"It was the most incredible preview I've ever been in. I mean, people were screaming and running out of the theater."—Editor Terry Rawlings describing the film's screening in Dallas.
An initial screening of Alien for 20th Century Fox representatives in St. Louis suffered from poor sound in the theater. A subsequent screening in a newer theater in Dallas went significantly better, eliciting genuine fright from the audience. Two theatrical trailers were shown to the public. The first consisted of rapidly changing still images set to some of Jerry Goldsmith's electronic music from Logan's Run. The second used test footage of a hen's egg set to part of Goldsmith's Alien score. The film was previewed in various American cities in the spring of 1979 and was promoted by the tagline "In space no one can hear you scream."
Alien was rated "R" in the United States, "X" in the United Kingdom, and "M" in Australia. In the UK, the British Board of Film Classification almost passed the film as an "AA" (for ages 14 and over), although there were concerns over the prevalent sexual imagery. 20th Century Fox eventually relented in pushing for an AA certificate after deciding that an X rating would be a better choice commercially for selling a horror film.
Alien opened in American theaters on May 25, 1979. The film had no formal premiere, yet moviegoers lined up for blocks to see it at Grauman's Egyptian Theatre in Hollywood where a number of models, sets, and props were displayed outside to promote it during its first run. Religious zealots set fire to the model of the space jockey, believing it to be the work of the devil. In the United Kingdom, Alien premiered at a gala performance at the Edinburgh Film Festival on September 1, 1979, before starting an exclusive run at the Odeon Leicester Square in London on September 6, 1979, but it did not open widely in Britain until January 13, 1980.
Critical reaction to the film was initially mixed. Some critics who were not usually favorable towards science fiction, such as Barry Norman of the BBC's Film series, were positive about the film's merits. Others, however, were not: Reviews by Variety, Sight and Sound, Vincent Canby and Leonard Maltin were mixed or negative. (Maltin, however, reassessed the film upon the release of the Director's Cut and gave Alien a positive review.) A review by Time Out said the film was an "empty bag of tricks whose production values and expensive trickery cannot disguise imaginative poverty". In a 1980 episode of Sneak Previews discussing science fiction films of the 1950s and 1970s, critics Gene Siskel and Roger Ebert were critical of Alien. Ebert called it "basically just an intergalactic haunted house thriller set inside a spaceship" and one of several science fiction pictures that were "real disappointments" compared to Star Wars, Close Encounters of the Third Kind, and 2001: A Space Odyssey, though he did compliment the early scene of the Nostromo's crew exploring the alien planet as showing "real imagination". However, the film later made it onto Ebert's Great Movies list, giving it four stars and stating, "Ridley Scott's 1979 movie is a great original."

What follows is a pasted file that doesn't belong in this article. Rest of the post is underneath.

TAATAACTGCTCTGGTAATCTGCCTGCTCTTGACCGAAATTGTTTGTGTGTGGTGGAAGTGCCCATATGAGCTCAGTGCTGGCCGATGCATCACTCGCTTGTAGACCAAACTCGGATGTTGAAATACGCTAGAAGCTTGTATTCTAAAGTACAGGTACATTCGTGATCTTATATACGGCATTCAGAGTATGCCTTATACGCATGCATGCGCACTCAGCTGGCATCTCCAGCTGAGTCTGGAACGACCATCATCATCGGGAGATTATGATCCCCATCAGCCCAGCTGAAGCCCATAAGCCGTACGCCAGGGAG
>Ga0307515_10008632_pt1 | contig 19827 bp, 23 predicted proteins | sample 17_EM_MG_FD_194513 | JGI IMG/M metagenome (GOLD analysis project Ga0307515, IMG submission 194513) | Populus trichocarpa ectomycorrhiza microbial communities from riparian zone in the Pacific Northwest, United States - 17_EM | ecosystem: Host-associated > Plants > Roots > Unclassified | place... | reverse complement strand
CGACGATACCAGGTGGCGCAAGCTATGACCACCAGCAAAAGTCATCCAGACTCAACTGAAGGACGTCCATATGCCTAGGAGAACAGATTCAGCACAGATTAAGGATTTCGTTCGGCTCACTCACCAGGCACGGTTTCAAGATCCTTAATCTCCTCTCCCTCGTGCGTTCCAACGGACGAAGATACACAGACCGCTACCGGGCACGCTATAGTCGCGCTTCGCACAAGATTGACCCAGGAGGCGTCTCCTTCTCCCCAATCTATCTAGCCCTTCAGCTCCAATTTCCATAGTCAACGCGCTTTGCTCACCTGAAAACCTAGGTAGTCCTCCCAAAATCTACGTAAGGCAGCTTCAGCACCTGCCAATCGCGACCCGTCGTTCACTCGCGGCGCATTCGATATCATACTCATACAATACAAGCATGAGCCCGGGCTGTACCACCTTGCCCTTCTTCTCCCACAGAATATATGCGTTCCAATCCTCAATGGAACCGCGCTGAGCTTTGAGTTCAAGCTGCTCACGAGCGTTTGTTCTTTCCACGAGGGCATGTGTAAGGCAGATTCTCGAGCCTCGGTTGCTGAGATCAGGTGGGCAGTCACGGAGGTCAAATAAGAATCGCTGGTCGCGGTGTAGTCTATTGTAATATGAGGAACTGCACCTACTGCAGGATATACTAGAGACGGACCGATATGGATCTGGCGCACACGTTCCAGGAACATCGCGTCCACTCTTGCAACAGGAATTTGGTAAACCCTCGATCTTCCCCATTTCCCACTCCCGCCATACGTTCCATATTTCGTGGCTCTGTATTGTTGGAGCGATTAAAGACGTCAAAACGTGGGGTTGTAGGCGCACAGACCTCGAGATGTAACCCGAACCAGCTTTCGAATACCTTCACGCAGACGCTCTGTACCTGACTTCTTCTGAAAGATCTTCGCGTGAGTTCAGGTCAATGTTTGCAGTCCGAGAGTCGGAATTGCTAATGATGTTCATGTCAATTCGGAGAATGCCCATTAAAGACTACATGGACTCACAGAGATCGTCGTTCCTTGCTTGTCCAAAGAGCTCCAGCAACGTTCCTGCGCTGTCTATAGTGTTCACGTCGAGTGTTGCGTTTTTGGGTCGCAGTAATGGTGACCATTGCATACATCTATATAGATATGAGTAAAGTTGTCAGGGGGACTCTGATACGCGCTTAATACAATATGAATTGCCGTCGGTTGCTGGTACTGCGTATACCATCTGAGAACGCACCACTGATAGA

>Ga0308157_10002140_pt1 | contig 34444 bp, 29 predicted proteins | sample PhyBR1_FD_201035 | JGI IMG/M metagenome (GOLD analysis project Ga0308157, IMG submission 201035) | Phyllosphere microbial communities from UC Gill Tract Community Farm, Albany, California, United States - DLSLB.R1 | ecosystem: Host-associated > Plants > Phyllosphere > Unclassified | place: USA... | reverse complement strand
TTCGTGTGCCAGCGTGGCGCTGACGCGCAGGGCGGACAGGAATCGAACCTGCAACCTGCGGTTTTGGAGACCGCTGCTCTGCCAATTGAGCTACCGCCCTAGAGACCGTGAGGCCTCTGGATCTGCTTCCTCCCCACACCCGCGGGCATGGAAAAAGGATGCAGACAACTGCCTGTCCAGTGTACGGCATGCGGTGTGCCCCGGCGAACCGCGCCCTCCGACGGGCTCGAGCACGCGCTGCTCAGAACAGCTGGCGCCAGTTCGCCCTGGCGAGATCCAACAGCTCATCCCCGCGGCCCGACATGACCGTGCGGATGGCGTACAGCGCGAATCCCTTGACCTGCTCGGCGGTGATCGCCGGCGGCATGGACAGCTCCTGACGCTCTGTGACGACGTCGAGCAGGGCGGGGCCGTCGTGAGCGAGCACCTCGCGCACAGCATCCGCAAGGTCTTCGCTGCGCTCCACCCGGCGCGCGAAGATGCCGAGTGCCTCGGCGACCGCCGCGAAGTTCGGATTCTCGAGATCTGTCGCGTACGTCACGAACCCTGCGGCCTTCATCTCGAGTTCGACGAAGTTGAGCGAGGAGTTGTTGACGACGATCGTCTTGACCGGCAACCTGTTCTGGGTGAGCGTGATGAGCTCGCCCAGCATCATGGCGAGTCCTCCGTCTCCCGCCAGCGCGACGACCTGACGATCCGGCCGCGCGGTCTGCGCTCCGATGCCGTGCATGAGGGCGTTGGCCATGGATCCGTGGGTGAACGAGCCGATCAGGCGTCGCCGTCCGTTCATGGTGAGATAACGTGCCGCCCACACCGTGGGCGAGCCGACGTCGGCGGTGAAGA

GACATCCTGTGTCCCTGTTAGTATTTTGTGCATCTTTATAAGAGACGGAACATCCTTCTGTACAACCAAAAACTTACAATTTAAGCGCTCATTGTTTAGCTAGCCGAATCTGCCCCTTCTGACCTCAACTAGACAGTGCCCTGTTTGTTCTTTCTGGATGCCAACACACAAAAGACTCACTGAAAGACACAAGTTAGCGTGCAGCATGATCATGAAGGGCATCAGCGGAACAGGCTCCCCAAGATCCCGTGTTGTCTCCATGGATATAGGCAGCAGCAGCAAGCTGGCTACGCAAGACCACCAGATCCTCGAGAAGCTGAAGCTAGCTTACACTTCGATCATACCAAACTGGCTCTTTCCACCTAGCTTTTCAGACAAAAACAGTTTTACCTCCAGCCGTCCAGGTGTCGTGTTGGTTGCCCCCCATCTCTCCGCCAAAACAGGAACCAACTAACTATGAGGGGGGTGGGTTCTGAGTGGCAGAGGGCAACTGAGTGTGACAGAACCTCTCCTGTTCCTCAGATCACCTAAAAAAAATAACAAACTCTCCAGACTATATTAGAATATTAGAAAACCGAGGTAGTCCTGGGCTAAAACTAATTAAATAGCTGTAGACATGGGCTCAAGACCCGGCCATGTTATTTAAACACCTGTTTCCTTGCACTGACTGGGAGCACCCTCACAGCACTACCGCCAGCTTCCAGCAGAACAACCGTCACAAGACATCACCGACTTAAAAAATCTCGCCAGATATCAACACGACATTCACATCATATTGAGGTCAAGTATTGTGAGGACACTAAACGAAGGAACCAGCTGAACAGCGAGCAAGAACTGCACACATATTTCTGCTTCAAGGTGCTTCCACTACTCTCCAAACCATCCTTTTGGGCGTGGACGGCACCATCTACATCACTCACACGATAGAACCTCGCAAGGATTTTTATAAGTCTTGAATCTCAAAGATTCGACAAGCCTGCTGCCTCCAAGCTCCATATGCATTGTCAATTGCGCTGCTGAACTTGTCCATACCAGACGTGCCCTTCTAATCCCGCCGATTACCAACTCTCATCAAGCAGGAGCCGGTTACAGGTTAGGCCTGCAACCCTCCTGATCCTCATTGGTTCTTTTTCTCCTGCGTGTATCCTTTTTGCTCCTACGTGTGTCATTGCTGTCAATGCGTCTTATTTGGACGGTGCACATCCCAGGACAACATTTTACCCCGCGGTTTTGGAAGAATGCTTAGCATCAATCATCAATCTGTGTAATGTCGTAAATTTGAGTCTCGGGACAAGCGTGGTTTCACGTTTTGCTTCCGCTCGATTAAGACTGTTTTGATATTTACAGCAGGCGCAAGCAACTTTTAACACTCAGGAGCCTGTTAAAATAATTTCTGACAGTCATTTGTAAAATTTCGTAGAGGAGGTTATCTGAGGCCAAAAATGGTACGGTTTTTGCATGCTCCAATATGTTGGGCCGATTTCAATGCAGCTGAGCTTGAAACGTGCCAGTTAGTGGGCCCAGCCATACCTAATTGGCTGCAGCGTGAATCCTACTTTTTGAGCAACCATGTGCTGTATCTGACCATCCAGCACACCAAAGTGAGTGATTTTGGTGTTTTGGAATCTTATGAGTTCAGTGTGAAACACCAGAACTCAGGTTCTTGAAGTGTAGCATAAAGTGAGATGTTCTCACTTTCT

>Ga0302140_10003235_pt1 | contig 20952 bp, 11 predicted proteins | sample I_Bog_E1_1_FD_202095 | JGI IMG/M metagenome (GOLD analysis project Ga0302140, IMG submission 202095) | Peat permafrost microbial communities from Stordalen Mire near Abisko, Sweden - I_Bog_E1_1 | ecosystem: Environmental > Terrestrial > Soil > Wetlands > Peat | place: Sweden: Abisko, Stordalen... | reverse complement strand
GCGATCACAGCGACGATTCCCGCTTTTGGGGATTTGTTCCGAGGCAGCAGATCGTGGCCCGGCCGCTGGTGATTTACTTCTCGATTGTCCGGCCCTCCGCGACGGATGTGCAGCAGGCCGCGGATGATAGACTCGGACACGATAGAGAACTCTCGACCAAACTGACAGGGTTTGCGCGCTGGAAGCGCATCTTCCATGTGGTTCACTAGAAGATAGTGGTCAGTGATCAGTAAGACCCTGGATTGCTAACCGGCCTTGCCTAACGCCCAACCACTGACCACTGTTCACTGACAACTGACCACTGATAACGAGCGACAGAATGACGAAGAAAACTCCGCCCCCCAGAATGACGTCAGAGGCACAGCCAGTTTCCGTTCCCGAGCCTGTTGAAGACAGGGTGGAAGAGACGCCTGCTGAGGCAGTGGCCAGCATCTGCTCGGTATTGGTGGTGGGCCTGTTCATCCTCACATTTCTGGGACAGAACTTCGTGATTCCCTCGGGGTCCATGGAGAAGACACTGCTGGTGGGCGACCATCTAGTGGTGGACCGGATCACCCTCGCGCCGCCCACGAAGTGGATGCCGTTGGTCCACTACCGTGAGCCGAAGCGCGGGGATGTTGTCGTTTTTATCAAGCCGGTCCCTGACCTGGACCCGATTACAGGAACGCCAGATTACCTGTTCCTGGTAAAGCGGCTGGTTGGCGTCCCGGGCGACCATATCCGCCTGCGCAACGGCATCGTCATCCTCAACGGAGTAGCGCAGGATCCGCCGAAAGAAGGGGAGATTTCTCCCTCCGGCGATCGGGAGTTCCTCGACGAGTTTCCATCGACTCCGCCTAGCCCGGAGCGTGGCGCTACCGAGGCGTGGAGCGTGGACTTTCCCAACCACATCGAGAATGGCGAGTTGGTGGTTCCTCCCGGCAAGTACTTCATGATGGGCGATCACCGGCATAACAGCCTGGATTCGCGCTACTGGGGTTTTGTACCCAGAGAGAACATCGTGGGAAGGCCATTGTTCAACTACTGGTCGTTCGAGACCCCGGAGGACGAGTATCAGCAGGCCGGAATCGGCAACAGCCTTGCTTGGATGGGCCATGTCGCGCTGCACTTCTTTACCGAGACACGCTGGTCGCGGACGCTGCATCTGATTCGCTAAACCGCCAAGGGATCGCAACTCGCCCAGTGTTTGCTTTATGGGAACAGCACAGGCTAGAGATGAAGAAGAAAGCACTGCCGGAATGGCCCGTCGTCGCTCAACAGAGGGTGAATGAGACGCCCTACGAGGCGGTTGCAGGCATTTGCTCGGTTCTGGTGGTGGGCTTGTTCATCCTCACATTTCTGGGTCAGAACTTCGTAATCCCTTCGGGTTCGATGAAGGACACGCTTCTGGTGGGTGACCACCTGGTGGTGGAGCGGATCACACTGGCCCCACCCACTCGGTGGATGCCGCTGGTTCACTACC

The film was a commercial success, making $78,900,000 in the United States and £7,886,000 in the United Kingdom during its first run. It ultimately grossed $80,931,801 in the United States, though international box office figures have varied from $24,000,000 to $122,700,000. Its total worldwide gross has been listed within the range of $104,931,801 to $203,630,630.
According to 20th Century Fox accounts, however, by April 1980 when the film had earned a reported $100 million at the box office, after advertising, distribution fees, penalties and other costs were deducted, it was still recorded as having made a loss to the studio of $2.4 million. This was seen as an example of Hollywood creative accounting and was much criticised. By August 1980 Fox was saying the film was $4 million in profit.
Alien won the 1979 Academy Award for Visual Effects and was also nominated for Best Art Direction (for Michael Seymour, Leslie Dilley, Roger Christian, and Ian Whittaker). It won Saturn Awards for Best Science Fiction Film, Best Direction for Ridley Scott, and Best Supporting Actress for Veronica Cartwright, and was also nominated in the categories of Best Actress for Sigourney Weaver, Best Make-up for Pat Hay, Best Special Effects for Brian Johnson and Nick Allder, and Best Writing for Dan O'Bannon. It was also nominated for British Academy of Film and Television Arts (BAFTA) awards for Best Costume Design for John Mollo, Best Editing for Terry Rawlings, Best Supporting Actor for John Hurt, and Most Promising Newcomer to Leading Film Role for Sigourney Weaver. It also won a Hugo Award for Best Dramatic Presentation and was nominated for a British Society of Cinematographers award for Best Cinematography for Derek Vanlint, as well as a Silver Seashell award for Best Cinematography and Special Effects at the San Sebastián International Film Festival. Jerry Goldsmith's score received nominations for the Golden Globe Award for Best Original Score, the Grammy Award for Best Soundtrack Album, and a BAFTA Award for Best Film Music.